In the Dentist’s Chair

Sometimes, everyday life is better than secluded meditation to get to the bottom of one’s own soul. When we talk about thinking, feeling, and willing, I see a dance—I think of my soul as something that manifests and expresses itself in movements. But there are days when it seems more like a knot or a fight. Then it’s all: “I don’t think so. I don’t feel like it. I don’t want to.”

Like this morning, at the dentist. I’m rushing over the hill because I’m late, and I’m annoyed with myself for it. That’s why I keep pedaling so hard: so I don’t have to be embarrassed because I’m late. I feel ashamed in advance because (if I’m honest) I don’t feel in control of the day. I instruct my legs: “Come on, faster!” They do it willingly, but then it reminds me of a bicycle accident years ago, and I put on the brakes again.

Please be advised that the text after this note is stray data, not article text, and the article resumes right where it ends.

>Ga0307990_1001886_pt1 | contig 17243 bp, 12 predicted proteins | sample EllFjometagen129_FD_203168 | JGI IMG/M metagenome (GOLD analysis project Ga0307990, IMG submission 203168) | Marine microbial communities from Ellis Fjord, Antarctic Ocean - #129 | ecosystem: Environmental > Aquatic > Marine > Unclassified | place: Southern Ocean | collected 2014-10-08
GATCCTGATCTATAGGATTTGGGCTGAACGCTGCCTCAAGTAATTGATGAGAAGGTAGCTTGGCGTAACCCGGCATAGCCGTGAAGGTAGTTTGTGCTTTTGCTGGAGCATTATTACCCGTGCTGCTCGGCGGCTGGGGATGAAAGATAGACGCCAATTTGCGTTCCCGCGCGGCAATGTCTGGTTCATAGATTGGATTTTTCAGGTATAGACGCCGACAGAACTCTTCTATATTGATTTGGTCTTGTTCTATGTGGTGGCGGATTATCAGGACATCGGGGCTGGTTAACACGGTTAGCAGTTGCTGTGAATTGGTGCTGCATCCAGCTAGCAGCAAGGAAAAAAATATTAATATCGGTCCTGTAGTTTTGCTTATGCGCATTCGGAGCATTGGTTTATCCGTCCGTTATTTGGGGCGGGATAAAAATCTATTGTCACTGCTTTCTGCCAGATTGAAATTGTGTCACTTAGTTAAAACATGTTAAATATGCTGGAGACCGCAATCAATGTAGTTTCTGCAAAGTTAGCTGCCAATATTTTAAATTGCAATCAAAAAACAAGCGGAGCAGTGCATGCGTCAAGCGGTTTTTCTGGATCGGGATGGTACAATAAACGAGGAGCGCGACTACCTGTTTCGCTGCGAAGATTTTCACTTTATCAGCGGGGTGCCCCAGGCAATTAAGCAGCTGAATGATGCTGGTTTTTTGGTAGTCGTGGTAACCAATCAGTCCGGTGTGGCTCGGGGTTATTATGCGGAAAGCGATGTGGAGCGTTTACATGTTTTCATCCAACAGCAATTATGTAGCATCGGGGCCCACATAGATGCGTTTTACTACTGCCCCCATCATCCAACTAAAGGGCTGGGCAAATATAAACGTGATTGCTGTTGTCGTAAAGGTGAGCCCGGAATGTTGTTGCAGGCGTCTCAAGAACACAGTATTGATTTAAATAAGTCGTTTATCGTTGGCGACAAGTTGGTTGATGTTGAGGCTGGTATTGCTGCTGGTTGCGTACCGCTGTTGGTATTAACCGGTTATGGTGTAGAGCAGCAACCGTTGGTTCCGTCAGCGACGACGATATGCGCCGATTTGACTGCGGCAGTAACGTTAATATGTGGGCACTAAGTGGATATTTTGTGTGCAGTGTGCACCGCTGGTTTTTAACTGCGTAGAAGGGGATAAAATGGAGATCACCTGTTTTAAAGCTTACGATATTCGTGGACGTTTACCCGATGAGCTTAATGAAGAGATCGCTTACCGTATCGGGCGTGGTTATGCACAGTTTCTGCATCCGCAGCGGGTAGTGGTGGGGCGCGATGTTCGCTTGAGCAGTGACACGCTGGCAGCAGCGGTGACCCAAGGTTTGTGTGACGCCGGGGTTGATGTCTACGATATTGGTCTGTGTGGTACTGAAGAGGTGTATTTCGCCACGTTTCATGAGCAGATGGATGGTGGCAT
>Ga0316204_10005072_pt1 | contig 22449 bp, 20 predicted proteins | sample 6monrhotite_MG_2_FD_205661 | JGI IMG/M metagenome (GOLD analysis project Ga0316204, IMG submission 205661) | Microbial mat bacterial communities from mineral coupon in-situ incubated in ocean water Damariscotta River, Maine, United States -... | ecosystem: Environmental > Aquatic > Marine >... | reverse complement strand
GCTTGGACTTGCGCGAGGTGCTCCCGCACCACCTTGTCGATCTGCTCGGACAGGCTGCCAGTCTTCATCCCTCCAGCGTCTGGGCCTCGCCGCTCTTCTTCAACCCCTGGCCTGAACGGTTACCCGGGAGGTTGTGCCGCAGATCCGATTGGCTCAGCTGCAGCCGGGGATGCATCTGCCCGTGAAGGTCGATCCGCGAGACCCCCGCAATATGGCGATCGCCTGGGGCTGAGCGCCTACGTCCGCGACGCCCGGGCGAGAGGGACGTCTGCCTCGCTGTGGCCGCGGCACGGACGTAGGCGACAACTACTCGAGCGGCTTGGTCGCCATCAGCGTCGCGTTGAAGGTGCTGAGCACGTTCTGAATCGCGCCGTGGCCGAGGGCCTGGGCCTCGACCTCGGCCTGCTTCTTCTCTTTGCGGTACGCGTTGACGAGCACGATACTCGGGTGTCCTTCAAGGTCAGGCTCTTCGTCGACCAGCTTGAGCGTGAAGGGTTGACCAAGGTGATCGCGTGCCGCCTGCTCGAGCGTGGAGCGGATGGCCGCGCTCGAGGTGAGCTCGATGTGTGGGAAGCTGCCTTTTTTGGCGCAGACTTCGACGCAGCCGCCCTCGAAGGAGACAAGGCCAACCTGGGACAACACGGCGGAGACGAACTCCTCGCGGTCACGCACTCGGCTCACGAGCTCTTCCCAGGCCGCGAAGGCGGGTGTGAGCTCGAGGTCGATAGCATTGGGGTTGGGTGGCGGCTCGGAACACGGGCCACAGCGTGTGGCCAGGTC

As I lie in the dentist’s chair, I am tense, even though the two dental professionals above me speak like angels, and I know that they are doing excellent work. I try to breathe in this knowledge and turn it into a feeling of calm. I breathe in a way that relaxes me. But then, bad news: a wisdom tooth has to come out soon. “Another one!” I think. My heart sinks and contracts, but I want to appear sensible and mentally push myself ahead to objectively weigh the options.

By the time I’m able to leave, I’m exhausted by fear and worried about what’s to come. I would like to indulge in a childhood tantrum and stomp off, but I restrain myself. I get on the bike, prepared to compose myself. Serenity—where is it in me? I take a moment to look at the first pink flowers of spring against the ice-cold gray above me, and that helps me a little to un-knot myself. I look at the pink and feel: irregardless—it is I who thinks, feels, and wills.

Translation Laura Liska
Illustration The Goetheanum Weekly graphics team

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